Biggest challenge: Adjusting to the fact we won't see our children or grandchildren for a while. I'm used to popping to Auckland and seeing them. And just trying to be calm about the future of the world. Everyone is a bit scared about this and how suddenly it's happened.
First thing I'm going to do post lockdown: Catch up with our kids and have lots of hugs and cuddles.
Message for others: Look outside the window and see what can happen to the world when people stop driving cars and the air quality improves. I'm looking forward to seeing how much healthier everything is when people go inside for a while. Hopefully this will teach us that we can all band together and make a difference.
Marine wildlife expert
Locking down in: Tutukaka
Who's in my bubble: My sister Monique, her dog Falco and our parents Frits and Chrissy
How passing the time: I've had a complete and total ramp-up with work because of Covid-19. I'm starting work at 5am and going through to 10pm working on protocols for how to deal with marine mammal emergencies in the light of Covid-19 and animal welfare concerns. This is on top of everything else like my normal research publications. As I can't get out on the water for sightings, I've had a number of people call in who've been walking at the beach or who have seen animals from home. One orca that was stranded in June 1997 was sighted a few days ago in Thames and Waiheke Island – that's 22 years and 9 months since he was rescued.
As a bubble we've been going great. Dad and I have been laying bricks in the front yard, and my sister works in human resources so she's frantic as well.
Biggest challenge: All this extra work on top of normal things we're dealing with. It's double the intensity.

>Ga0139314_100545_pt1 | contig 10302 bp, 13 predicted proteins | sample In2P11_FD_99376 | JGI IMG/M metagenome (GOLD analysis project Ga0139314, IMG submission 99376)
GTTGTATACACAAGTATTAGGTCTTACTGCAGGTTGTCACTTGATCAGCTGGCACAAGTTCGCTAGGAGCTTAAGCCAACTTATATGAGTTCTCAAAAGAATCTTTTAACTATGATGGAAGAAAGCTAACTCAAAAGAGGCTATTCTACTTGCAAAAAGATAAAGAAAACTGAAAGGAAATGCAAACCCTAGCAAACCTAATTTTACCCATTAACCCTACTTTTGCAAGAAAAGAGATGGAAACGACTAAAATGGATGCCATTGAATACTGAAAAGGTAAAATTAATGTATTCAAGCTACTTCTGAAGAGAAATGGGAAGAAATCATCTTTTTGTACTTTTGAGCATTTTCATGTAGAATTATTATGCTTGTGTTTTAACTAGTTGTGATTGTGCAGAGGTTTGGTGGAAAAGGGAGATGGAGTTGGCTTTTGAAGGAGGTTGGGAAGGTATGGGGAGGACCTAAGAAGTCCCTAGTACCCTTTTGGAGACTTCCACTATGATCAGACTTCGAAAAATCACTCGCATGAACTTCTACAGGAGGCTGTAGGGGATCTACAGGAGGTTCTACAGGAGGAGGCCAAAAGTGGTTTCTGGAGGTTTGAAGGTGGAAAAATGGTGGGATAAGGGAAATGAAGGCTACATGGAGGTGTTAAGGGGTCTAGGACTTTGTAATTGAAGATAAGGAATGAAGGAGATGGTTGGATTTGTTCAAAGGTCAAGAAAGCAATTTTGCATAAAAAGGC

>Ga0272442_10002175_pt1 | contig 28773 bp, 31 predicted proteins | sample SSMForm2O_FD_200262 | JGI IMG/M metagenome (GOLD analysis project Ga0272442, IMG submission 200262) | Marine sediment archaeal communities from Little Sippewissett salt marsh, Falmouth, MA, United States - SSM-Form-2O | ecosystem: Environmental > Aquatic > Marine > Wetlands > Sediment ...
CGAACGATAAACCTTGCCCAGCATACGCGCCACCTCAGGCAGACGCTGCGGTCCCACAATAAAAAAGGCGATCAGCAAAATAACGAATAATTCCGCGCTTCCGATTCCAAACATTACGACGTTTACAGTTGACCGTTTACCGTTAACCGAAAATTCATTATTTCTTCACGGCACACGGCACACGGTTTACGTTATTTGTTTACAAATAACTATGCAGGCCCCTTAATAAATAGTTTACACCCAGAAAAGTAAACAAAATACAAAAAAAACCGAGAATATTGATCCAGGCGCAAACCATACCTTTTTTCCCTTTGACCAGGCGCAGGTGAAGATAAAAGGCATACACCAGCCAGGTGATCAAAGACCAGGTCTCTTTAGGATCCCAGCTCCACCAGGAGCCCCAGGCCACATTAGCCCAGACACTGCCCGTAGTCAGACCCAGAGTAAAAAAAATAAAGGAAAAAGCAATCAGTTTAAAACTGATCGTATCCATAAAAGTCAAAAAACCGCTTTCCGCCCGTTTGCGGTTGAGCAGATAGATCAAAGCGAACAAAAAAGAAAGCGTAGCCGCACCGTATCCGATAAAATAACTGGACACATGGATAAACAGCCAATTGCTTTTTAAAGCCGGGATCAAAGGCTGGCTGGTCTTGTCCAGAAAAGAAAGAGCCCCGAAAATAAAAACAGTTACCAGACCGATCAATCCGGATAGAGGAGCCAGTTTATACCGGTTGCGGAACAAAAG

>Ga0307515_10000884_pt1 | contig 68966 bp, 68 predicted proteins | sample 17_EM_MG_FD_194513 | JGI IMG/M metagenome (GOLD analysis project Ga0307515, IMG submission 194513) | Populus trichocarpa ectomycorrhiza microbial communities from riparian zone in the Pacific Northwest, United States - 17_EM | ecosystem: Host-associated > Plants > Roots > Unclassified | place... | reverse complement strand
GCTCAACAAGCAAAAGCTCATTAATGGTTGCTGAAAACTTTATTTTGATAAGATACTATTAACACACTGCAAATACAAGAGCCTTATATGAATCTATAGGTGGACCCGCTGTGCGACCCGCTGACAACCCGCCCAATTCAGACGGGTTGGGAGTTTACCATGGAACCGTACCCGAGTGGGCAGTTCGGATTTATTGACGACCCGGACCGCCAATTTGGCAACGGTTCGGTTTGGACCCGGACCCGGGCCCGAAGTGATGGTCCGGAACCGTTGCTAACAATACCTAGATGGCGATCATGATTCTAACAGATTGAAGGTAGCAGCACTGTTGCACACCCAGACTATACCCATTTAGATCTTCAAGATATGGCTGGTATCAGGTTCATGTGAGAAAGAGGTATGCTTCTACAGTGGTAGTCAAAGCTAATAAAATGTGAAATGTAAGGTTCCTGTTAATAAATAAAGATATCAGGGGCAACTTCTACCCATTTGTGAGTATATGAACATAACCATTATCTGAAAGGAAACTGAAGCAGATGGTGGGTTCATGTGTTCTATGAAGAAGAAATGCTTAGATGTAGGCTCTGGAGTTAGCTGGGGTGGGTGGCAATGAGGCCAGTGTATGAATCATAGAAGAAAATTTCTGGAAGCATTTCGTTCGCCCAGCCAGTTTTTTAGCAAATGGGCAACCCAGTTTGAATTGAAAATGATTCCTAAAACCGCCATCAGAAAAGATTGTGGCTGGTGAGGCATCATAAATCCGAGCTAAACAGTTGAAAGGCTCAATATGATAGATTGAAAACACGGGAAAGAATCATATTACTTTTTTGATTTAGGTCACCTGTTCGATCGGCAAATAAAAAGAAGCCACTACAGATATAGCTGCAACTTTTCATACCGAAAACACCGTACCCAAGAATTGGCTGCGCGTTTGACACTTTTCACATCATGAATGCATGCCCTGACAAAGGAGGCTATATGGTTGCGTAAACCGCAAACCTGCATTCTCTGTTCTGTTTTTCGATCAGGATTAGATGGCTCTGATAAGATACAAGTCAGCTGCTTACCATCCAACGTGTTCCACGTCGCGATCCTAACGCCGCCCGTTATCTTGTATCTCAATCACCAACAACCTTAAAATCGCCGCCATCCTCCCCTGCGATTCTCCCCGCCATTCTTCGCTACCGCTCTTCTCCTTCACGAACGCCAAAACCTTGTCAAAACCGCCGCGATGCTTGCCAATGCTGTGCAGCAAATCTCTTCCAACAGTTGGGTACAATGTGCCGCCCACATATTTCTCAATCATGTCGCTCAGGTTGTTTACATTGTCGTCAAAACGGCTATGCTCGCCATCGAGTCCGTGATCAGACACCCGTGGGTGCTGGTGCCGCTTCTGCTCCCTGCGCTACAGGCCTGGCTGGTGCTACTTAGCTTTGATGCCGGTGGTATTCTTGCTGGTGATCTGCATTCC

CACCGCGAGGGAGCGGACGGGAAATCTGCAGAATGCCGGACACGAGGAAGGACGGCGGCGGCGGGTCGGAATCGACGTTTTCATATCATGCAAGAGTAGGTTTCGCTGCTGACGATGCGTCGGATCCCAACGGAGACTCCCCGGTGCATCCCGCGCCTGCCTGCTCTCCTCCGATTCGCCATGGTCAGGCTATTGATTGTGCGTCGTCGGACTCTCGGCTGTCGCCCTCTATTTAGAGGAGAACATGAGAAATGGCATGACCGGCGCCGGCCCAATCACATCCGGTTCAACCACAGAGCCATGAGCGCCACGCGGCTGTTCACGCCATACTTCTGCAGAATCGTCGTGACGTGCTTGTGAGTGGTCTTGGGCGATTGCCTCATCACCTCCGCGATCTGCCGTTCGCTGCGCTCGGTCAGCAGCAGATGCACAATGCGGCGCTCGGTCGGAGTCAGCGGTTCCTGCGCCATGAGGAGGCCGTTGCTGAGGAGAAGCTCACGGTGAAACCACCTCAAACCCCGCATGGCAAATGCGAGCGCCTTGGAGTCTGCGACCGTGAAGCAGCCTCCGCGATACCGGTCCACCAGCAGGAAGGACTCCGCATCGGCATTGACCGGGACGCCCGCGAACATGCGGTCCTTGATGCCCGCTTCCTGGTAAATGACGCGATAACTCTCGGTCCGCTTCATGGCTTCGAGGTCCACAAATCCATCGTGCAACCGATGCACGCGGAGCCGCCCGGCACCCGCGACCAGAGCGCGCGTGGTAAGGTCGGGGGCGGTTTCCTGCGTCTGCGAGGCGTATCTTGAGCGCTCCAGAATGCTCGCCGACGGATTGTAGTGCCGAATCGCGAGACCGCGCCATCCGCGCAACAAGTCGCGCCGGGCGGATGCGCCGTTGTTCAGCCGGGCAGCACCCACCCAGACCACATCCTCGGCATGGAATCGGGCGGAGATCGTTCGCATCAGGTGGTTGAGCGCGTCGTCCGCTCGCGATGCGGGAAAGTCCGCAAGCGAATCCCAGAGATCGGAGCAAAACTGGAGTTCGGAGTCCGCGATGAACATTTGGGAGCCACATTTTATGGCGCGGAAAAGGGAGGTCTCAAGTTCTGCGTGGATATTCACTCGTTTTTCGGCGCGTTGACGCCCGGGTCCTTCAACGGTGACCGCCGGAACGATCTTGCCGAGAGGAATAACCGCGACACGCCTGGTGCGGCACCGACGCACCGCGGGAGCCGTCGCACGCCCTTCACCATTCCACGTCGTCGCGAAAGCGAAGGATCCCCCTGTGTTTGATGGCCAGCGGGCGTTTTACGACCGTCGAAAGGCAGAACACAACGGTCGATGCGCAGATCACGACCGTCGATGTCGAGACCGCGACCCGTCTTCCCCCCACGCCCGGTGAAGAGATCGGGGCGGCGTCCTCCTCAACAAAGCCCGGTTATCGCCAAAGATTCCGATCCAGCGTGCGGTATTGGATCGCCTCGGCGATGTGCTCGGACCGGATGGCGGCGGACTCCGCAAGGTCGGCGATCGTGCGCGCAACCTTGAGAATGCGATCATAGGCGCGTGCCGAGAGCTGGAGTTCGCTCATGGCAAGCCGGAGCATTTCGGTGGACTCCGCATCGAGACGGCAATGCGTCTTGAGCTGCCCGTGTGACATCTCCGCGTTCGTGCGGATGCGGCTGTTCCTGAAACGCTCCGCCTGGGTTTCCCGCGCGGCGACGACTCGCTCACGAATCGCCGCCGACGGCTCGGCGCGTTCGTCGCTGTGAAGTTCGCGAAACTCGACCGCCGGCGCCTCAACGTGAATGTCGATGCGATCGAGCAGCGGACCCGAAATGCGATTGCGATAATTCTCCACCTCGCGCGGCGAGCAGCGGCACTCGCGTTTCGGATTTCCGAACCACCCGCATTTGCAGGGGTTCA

First thing I'm going to do post lockdown: If the weather is nice, go out on my boat.
Message for others: Volunteer to help out online, there's plenty of people looking for help.
Former All Blacks captain who whakapapas back to Mangakahia Valley
Locking down in: Auckland
Who's in my bubble: Wife Joanne and sister-in-law Robyn
• Covid19.govt.nz: The Government's official Covid-19 advisory website
How passing the time: I'm just in my yard [1.25ha on the Hibiscus Coast], cutting and spraying gorse. I go out and get lost for a couple of hours and get away from the girls and do maintenance work on the property. I wander around and tidy up. We're also doing a lot of book work and GST, getting that up to date, and doing a bit of reading. We see the kids and grandkids every day on Facetime or WhatsApp.
Biggest challenge: This is what I do all the time anyway, I don't really have any [challenges]. I've always got plenty to do. It's a great time to do maintenance on the car wash business and I'll paint the shed in the next couple of weeks.
First thing I'm going to do post lockdown: Carry on. By the time I get through the month all the work will be caught up and I'll be maintaining. And one of my brothers will come up for a week.
Message for others: It's times like this that brings back what we had when we were kids. The shops were only open five days a week. People should get used to it. They [staff] should get two days off a week; they're getting burnt out. It still gives you five days for shopping. Family time is quality time and the more time you spend with your kids and grandkids the better. They'll never forget it.